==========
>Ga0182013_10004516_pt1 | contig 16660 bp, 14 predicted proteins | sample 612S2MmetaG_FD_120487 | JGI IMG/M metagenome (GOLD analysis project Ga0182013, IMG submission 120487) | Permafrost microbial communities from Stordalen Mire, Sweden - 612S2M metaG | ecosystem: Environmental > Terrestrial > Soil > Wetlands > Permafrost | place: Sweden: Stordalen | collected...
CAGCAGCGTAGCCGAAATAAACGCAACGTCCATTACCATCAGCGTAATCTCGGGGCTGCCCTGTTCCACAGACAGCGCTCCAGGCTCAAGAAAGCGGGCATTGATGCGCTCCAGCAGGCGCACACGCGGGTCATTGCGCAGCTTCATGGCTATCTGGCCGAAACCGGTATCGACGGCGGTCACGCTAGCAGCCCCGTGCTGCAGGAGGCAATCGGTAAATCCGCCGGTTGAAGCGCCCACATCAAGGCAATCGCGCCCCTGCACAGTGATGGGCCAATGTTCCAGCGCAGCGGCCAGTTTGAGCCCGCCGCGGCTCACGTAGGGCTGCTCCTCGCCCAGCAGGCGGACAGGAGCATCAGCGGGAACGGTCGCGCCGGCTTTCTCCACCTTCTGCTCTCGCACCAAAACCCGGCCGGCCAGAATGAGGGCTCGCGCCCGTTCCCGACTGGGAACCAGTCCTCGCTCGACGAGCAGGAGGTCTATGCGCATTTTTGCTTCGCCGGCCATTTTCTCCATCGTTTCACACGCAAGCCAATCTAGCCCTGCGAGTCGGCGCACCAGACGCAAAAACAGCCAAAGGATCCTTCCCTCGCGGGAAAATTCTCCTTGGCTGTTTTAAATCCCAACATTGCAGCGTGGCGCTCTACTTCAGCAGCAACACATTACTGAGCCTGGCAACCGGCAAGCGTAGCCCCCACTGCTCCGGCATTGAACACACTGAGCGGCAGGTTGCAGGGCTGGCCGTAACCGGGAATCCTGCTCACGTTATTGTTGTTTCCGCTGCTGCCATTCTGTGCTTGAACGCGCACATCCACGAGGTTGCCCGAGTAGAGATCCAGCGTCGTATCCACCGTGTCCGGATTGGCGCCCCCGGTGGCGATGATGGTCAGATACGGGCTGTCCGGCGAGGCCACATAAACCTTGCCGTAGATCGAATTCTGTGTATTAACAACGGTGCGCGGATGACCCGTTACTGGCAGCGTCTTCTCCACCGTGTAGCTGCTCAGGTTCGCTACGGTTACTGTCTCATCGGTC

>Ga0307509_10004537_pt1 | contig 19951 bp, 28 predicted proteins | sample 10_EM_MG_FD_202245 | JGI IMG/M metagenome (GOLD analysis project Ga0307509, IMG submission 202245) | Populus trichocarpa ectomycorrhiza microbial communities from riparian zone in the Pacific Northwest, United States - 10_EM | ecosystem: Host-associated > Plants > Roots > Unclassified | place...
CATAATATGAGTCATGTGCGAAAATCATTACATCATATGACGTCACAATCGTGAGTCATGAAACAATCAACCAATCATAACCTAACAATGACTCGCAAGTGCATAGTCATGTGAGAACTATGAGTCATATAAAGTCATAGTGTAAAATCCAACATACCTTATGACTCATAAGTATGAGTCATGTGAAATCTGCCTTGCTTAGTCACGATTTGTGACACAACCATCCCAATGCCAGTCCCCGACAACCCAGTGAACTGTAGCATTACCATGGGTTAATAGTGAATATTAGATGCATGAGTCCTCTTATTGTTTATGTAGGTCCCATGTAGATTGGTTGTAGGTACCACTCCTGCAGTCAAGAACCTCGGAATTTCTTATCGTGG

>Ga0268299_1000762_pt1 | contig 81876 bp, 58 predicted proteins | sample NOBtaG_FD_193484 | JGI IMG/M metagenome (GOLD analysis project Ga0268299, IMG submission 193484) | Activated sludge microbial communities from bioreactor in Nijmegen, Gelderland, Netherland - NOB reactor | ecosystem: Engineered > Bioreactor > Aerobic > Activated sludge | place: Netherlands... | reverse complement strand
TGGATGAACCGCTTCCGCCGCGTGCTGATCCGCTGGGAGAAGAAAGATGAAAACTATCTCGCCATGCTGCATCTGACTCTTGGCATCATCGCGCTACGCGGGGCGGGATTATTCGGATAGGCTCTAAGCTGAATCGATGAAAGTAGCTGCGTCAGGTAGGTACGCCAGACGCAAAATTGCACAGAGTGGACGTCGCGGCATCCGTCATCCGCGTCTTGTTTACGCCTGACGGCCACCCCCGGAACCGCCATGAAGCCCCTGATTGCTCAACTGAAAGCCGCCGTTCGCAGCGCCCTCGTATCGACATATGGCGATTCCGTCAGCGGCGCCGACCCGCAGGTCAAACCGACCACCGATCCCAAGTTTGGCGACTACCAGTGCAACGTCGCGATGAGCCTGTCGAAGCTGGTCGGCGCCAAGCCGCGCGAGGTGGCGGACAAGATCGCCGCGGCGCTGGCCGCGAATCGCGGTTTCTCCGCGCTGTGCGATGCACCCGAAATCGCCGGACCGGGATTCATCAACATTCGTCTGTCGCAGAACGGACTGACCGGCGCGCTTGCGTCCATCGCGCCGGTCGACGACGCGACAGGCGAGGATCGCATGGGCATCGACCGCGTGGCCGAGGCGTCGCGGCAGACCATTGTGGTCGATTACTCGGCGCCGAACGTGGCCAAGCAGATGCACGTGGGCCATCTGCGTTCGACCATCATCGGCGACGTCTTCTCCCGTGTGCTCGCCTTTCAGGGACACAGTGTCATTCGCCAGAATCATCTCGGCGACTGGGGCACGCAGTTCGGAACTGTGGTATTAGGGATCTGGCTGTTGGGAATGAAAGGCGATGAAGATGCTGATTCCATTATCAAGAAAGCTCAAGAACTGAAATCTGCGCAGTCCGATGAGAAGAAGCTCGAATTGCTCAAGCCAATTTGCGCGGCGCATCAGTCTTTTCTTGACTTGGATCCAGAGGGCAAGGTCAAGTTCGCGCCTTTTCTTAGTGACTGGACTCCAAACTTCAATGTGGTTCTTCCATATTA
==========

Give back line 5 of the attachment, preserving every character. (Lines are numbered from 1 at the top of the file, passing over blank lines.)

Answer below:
>Ga0268299_1000762_pt1 | contig 81876 bp, 58 predicted proteins | sample NOBtaG_FD_193484 | JGI IMG/M metagenome (GOLD analysis project Ga0268299, IMG submission 193484) | Activated sludge microbial communities from bioreactor in Nijmegen, Gelderland, Netherland - NOB reactor | ecosystem: Engineered > Bioreactor > Aerobic > Activated sludge | place: Netherlands... | reverse complement strand